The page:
Over the past few weeks I’ve continued to evaluate and analyze what my purpose is as a higher education professional. As I start year 4 at the university setting, I feel like I’m continually pushing, changing, and trying to grow along with my students. As hopefully you can tell, I absolutely love working with students, and I sincerely hope that every single one I come to contact with feels as if I they have someone who is willing to do whatever they can to help them discover their value.
I was blessed to have two incredible high school English teachers that I owe more than I could ever even begin to discuss, but one always made us read Robert Frost. We memorized poems, looked at quotes, and I was always intrigued. His words were captivating, and the above quote always stuck in my mind as I continued down the path of becoming an educator, and now what I continue to be my purpose in the field.
With that being said, I continue to have these epiphanies, or what I call, “mind bends”, that are continually starting to “bend” my views of my overall purpose in the educational realm. As I continue to build my company, Triple Threat Leadership, my focus is on helping people add value, build relationships, and create opportunities. This is the base level of everyday life for me – personally, professionally, everything…… every waking moment.
When I started out as a teacher, and even up until a few years ago, I always seemed to think that students needed me. They NEEDED me to provide them information, NEEDED me to help them progress in their chosen areas, and NEEDED ME for a plethora of other things. While this can be argued to be undoubtedly true in some respects, I’ve realized my entire goal, and underlying purpose, is to help them move to the point where I’m NOT NEEDED. I need to focus on letting go, and making sure I recognize when they DON’T NEED ME ANYMORE.
This is different for every student, and even in college, I often question how well we are focusing on this pivotal outcome. What are we doing to focus on them in this process?
We tend to think that every student needs all components of education, and more specifically, every piece of college. We require a certain number of credits, a certain outlay of classes, but in all honestly, some of them move faster on the “don’t need us anymore scale” than others, and often times for a lot of different reasons. I know the Higher Learning Commission has regulations, and there are requirements for degrees and accreditation, but I keep coming back to the question of how, and if, I’m serving my students to get them to NOT NEED ME, and what I can continually do to help them (and us) realize when they’ve reach that point.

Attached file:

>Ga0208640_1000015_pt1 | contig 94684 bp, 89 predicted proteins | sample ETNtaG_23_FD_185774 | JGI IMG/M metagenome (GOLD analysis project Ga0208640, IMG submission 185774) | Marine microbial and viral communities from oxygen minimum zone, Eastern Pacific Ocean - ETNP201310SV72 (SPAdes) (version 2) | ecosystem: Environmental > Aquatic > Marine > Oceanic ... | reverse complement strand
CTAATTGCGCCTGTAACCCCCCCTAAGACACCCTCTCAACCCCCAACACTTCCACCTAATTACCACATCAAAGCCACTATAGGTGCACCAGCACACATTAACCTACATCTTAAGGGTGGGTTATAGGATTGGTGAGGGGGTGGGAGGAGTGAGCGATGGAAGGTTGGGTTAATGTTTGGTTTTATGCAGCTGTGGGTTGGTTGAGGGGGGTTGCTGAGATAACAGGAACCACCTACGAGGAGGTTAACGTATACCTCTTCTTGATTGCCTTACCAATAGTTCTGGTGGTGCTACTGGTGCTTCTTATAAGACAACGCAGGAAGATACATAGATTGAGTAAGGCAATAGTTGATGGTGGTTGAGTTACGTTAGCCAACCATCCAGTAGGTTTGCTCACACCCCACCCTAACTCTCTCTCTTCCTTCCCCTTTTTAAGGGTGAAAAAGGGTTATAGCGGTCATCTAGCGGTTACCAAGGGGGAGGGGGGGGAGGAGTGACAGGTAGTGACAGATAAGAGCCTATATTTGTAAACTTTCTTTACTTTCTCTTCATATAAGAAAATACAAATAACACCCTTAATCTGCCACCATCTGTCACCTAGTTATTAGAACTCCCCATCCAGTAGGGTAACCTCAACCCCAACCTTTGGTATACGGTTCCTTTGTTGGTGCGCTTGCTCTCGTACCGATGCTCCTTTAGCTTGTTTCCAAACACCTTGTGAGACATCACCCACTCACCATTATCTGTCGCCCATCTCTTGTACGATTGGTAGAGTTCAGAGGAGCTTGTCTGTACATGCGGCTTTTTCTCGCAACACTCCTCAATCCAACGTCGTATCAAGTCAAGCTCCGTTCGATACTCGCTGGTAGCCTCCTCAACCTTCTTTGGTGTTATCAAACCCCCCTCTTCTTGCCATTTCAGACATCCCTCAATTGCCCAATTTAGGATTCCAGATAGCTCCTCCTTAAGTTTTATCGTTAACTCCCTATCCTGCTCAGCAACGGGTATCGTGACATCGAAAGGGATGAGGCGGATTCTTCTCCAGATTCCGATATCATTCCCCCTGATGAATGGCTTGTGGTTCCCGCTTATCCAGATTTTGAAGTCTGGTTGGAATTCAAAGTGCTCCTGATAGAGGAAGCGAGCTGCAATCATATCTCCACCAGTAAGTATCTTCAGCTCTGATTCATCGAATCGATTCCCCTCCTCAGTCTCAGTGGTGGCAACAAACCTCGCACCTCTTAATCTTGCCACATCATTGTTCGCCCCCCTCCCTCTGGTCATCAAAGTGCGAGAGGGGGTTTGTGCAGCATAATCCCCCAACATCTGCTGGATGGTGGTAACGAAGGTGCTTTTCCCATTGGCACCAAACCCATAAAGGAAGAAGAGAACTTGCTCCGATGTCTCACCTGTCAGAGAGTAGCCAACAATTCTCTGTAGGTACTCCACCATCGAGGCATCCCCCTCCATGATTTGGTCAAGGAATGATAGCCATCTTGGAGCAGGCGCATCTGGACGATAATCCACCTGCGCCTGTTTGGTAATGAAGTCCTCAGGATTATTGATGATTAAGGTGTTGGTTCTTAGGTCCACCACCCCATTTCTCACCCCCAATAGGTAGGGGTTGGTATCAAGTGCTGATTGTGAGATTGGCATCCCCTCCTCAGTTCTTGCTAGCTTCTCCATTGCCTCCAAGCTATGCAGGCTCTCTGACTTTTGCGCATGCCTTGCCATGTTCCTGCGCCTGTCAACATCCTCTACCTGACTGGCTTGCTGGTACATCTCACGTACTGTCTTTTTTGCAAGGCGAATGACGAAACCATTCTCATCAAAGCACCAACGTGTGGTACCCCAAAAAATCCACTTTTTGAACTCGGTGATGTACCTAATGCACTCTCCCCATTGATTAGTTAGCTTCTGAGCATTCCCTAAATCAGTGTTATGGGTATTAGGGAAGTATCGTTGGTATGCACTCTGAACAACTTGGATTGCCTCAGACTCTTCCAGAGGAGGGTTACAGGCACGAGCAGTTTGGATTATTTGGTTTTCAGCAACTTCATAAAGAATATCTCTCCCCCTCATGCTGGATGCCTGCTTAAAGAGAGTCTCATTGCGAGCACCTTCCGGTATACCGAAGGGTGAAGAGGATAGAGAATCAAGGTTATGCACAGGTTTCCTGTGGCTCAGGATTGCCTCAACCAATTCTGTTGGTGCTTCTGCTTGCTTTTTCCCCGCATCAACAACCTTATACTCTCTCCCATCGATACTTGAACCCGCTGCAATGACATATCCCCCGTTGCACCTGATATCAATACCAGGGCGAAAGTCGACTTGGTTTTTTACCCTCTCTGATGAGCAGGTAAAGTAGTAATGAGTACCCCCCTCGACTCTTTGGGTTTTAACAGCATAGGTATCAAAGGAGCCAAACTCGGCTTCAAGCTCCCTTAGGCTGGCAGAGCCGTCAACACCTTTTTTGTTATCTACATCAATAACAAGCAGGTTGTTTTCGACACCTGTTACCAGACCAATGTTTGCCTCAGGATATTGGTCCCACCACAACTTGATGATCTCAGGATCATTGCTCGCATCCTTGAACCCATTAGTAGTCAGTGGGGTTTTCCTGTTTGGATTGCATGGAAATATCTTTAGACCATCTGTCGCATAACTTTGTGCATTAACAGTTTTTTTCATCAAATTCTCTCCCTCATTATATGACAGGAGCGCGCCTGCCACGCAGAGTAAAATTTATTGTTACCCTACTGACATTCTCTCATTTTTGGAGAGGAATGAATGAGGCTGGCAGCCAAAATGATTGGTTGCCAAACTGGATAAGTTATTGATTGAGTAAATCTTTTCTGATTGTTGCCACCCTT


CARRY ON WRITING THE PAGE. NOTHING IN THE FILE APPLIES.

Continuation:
As I was meeting recently with an upperclassmen, and we were laying out his next few semesters of "required" classes & internships, this overwhelming pride came over me as I realized he’s there….. he doesn’t need me anymore. He doesn’t need “us” anymore from an educational standpoint. He doesn't need the classes left on his degree audit. He needs to take the internship and job offers he's getting. He’s ready. We need to let him go.
Does he have a lot to learn, sure, there’s no doubt. But he’s at the point where he’s ready to move on from us as he needs to learn in his next step, and he NEEDS IT NOW.
I may not always approach things in the most politically correct way as I tend to want to push hard and outside the box in every single aspect of my life, but I made a promise to myself when I became an educator to make sure that I would get every single ounce of effort out of each and every one of my students that I possibly could.
Those ounces come in gallons for some, and others in intermittent drops…..but ultimately I need to focus on letting those that have overflowed and don’t need us anymore add their value that they have begun to fully understand.
College (and education for that matter) isn’t about check boxes and credits earned, assessments, rubrics, and evaluations, or specific degree plans and general education requirements, it’s about figuring out ways of motivating students to the point where they don’t need us, and for every single person that’s different. It’s their experience, and it has to be on their terms, and at their pace of NEED, to ultimately help them truly become Triple Threat Leaders.
Scott Grant is the President / CEO of Triple Threat Leadership, LLC,www.triplethreatleadership.com; Mentor of @TheOiler10, and Assistant Professor of Business at The University of Findlay. Contact Scott at firstname.lastname@example.org; or @MrGrant1161